If you’re serious about getting your book in front of as many readers as possible, consider hiring someone to get it copy edited via Reedsy or Upwork, or purchase an editing package from BookBaby. Another option is asking one of your writer friends to take a look—just make sure to return the favor (or at least offer) later down the road!
Amazon’s Cover Creator, Canva, and Damonza are great resources. However, before spending the time (and sometimes money) to create your book cover, take some inspiration from your favorite ebooks and make a list of the features you like.
Know how to price your work fairly and competitively. If you’re a less established author, choosing a lower price might help drawn in readers. On the other hand, if you already have a loyal fan base, you can probably charge more for your work (within reason). Still, there’s an incentive for authors to price their work a certain way, as retailers will often pay higher royalties for ebooks priced between $2.99 and $9.99. For instance, Amazon pays authors 70% for books in this range, but only 35% for those above or below it.
Two notable ways of doing so are creating facebook ads and giving copies away for free.
Back to how self-publishing author Mark Dawson made the big bucks: “The really cool thing about Facebook advertising is the targeting you can do,” says Dawson.“If you’re writing a romance book and you’re frequently compared to Nora Roberts – who’s a big romance writer – you can target your ads so they land in the news feeds of someone who like Roberts’ Facebook page.”
Publishers Weekly does a really fantastic job of explaining how indie authors can leverage facebook ads in the following article: Facebook Ads: A Guide for Indie Authors.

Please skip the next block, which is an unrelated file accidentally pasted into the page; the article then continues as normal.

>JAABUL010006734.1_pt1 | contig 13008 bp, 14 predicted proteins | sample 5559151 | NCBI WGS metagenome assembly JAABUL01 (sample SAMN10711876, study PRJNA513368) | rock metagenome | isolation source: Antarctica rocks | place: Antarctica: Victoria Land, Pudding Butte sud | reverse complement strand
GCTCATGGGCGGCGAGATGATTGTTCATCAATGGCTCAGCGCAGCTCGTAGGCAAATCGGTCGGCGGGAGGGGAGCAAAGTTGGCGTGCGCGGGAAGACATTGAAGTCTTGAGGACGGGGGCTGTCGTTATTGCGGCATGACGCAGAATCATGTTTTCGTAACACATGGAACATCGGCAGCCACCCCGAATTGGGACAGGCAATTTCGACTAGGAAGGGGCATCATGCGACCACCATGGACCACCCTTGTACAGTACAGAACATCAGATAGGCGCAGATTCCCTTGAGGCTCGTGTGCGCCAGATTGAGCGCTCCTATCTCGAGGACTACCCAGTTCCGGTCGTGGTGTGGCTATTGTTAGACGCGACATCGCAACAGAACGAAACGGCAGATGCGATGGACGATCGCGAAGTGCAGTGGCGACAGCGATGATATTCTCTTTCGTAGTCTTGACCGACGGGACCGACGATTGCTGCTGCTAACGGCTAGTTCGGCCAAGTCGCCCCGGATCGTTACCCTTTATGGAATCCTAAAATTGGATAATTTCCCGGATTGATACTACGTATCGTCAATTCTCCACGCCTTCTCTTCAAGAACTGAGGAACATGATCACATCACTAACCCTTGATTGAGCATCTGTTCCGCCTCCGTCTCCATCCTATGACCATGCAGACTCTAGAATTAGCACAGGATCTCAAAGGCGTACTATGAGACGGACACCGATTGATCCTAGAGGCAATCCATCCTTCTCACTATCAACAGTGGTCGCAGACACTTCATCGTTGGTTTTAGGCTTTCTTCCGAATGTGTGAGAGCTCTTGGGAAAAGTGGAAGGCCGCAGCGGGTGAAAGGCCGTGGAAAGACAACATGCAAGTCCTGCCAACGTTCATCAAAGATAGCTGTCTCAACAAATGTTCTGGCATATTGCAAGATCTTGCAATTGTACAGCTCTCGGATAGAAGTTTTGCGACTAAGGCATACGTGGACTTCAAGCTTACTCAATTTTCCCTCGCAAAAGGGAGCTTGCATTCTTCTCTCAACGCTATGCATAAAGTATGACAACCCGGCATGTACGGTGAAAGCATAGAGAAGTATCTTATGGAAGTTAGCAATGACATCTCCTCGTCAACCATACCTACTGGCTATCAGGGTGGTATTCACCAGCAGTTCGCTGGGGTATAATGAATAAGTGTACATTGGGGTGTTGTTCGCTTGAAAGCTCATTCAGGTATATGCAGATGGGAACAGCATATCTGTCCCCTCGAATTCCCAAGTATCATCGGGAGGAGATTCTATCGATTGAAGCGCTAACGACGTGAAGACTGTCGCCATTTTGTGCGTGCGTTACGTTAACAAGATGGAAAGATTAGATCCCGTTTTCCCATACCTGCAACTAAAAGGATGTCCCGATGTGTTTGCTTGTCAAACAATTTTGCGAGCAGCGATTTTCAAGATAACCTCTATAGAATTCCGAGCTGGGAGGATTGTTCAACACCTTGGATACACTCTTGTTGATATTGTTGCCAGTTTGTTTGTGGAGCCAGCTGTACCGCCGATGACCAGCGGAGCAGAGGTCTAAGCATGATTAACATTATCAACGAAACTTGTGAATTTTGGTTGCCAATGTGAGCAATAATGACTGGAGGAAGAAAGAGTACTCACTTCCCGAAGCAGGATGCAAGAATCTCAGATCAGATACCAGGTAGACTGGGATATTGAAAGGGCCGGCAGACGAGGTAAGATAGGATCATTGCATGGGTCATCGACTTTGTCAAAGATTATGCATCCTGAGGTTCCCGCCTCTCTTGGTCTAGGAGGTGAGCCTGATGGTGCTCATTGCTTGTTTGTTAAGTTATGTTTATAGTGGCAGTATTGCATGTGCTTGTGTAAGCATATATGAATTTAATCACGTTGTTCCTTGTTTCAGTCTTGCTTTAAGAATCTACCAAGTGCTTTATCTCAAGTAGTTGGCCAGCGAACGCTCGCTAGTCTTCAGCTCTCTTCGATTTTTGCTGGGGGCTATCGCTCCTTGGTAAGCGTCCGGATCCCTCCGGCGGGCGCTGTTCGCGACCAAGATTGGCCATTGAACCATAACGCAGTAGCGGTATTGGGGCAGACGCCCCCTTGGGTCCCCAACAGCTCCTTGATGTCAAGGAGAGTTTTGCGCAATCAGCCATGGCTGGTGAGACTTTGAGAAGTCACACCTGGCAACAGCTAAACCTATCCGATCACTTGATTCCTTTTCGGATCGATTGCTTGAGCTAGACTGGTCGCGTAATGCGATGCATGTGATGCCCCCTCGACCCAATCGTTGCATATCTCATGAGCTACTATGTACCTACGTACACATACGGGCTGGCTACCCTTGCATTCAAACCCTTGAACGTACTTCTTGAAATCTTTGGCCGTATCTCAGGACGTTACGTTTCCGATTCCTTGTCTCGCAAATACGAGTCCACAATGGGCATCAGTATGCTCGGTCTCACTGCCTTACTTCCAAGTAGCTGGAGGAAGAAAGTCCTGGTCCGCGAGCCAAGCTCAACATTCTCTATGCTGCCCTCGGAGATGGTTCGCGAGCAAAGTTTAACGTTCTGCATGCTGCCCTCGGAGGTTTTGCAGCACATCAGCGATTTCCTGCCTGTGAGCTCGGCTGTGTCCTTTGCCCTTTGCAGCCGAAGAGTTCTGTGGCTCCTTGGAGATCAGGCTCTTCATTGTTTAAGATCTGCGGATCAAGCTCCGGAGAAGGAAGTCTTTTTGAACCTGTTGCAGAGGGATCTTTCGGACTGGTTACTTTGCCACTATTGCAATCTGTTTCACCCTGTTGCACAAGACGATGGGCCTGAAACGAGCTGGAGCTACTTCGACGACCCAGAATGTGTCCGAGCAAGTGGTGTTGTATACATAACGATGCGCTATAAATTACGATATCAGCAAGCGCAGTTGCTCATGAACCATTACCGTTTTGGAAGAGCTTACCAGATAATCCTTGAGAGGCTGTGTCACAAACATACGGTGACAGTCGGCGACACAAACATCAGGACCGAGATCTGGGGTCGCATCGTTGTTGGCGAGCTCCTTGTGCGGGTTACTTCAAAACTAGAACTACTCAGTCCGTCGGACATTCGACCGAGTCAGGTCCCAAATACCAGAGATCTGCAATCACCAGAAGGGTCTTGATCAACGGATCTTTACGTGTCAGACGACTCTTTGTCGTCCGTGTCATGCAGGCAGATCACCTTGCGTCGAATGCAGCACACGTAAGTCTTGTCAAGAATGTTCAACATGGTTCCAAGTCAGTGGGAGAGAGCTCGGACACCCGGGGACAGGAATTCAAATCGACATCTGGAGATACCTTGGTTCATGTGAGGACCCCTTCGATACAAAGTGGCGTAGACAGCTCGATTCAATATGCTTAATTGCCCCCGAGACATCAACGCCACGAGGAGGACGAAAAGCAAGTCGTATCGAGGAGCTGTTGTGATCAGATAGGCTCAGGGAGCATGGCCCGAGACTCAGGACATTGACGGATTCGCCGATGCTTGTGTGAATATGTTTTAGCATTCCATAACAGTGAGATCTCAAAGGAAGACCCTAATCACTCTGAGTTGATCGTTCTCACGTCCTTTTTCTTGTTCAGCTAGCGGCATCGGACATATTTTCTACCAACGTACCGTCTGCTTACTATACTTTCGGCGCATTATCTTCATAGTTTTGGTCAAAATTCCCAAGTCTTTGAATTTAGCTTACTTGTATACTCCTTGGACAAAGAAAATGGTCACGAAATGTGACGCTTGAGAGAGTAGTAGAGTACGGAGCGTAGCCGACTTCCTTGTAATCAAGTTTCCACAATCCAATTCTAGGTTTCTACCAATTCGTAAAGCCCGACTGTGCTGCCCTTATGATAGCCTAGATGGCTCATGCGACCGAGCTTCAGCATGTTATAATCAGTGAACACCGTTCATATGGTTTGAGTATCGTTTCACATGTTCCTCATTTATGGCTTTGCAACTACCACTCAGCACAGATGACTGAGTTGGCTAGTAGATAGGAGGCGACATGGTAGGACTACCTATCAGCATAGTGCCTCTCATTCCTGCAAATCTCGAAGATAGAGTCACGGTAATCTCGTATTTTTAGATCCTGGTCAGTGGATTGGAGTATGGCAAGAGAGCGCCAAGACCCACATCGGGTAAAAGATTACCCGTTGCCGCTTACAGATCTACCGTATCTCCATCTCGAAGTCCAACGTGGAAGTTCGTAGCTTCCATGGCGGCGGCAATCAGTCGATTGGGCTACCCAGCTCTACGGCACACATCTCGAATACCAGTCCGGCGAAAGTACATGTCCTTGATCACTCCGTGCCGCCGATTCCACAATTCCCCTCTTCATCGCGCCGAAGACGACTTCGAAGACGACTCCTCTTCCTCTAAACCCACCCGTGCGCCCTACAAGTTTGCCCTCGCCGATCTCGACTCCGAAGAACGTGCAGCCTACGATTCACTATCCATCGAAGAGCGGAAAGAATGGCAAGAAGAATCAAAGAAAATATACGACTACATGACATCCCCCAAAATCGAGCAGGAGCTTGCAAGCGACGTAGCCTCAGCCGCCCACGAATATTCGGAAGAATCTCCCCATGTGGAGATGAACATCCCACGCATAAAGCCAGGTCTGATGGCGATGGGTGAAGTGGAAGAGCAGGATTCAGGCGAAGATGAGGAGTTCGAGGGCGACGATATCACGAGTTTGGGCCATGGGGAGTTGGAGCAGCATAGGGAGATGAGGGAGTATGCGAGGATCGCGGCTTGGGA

However, Seth Godin, American author, entrepreneur, marketer, and public speaker, offers an alternative marketing approach: sending your book to your friends—for free.
“You should give your book away for free and send it to your twenty closest friends,” explains Godin. “And, if that’s the end of it, then you’re not a good writer. On the other hand, if those twenty people send it to twenty more people, then you have four hundred readers, and then eight thousand readers, and so on. If you can get up to twenty thousand readers of your first book for free, there will be a line out the door of people wanting to help you with your next book.”
As long as you’re being intentional about it, don’t be afraid to spend some money on your publishing and marketing efforts.
“Remember to think of the cost of self-publishing as an investment, not a cost. A book is an asset that earns you money long-term,” says Joanna Penn, self-publishing New York Times and USA Today bestselling thriller author.
So how much does it cost to self-publish a book? According to a study by Reedsy, expect to pay anywhere between $2,500 and $4,000 to self-publish an 80,000-word book.
In summary, the changing digital landscape has helped remove the red tape from publishing, making it possible for anyone with a story, an Internet connection, and killer writing chops to publish a book.
But every author knows that getting published is only half the battle. Skyrocketing to the top of the New York Times bestseller list is an entirely different beast. That’s when strategically choosing the appropriate e-publishing service, price point, book cover, editor, and marketing tactics come into play.
So keep pouring your heart and soul into your craft. Keep moving your readers. As Maya Angelou once said, “There is no greater agony than bearing an untold story inside you.”
Here at Patreon, we welcome you and your story with open arms.